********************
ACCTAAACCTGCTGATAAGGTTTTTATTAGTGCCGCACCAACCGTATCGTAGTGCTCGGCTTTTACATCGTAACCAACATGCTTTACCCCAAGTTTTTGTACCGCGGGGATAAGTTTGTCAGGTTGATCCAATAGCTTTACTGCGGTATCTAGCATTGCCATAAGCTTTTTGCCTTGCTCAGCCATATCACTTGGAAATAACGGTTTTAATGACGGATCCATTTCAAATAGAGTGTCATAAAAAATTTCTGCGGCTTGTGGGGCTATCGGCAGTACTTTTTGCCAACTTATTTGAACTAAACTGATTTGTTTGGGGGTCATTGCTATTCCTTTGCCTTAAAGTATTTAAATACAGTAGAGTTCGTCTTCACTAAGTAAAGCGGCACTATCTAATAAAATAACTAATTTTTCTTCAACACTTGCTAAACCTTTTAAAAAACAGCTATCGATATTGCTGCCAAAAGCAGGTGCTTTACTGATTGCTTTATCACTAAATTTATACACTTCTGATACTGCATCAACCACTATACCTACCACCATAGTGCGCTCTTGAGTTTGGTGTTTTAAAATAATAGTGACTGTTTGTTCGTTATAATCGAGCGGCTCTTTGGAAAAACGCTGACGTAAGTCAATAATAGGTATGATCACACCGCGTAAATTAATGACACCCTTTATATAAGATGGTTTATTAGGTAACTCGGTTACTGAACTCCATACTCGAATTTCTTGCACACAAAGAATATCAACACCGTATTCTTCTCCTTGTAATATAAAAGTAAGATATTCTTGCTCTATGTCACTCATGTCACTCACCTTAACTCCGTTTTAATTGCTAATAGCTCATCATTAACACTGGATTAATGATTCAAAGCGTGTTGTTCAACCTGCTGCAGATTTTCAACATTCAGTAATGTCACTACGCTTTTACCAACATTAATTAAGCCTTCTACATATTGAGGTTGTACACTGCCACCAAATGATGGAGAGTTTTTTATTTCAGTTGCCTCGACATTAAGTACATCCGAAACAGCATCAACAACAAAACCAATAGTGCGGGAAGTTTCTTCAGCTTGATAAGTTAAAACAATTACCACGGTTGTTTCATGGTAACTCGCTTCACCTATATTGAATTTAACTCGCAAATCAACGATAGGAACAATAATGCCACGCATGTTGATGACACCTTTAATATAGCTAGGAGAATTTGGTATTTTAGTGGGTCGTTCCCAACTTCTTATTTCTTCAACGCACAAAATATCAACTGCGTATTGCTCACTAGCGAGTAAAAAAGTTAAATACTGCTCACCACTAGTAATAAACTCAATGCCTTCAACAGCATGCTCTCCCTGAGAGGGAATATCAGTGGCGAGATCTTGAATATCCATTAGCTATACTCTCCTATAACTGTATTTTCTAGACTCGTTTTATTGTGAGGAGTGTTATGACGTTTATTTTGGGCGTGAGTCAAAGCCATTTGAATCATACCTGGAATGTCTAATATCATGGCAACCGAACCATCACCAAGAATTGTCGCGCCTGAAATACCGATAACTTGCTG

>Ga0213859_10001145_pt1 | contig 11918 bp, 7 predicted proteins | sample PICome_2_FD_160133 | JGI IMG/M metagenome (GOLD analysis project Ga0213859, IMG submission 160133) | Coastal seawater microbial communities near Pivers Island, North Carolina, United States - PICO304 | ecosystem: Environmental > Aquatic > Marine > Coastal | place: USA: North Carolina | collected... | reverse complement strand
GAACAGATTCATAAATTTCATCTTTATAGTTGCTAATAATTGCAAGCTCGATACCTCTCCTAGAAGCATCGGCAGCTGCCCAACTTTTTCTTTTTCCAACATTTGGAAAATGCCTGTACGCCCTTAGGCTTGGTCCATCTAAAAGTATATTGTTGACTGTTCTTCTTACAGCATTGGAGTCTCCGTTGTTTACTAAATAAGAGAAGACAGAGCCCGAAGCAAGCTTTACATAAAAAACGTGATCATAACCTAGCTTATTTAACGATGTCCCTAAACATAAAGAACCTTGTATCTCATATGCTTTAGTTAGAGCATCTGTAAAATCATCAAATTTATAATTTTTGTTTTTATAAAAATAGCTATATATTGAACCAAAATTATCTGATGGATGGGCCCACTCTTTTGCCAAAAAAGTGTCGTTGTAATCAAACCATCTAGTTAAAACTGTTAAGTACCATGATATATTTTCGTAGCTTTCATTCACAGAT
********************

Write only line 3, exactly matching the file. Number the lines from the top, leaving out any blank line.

GAACAGATTCATAAATTTCATCTTTATAGTTGCTAATAATTGCAAGCTCGATACCTCTCCTAGAAGCATCGGCAGCTGCCCAACTTTTTCTTTTTCCAACATTTGGAAAATGCCTGTACGCCCTTAGGCTTGGTCCATCTAAAAGTATATTGTTGACTGTTCTTCTTACAGCATTGGAGTCTCCGTTGTTTACTAAATAAGAGAAGACAGAGCCCGAAGCAAGCTTTACATAAAAAACGTGATCATAACCTAGCTTATTTAACGATGTCCCTAAACATAAAGAACCTTGTATCTCATATGCTTTAGTTAGAGCATCTGTAAAATCATCAAATTTATAATTTTTGTTTTTATAAAAATAGCTATATATTGAACCAAAATTATCTGATGGATGGGCCCACTCTTTTGCCAAAAAAGTGTCGTTGTAATCAAACCATCTAGTTAAAACTGTTAAGTACCATGATATATTTTCGTAGCTTTCATTCACAGAT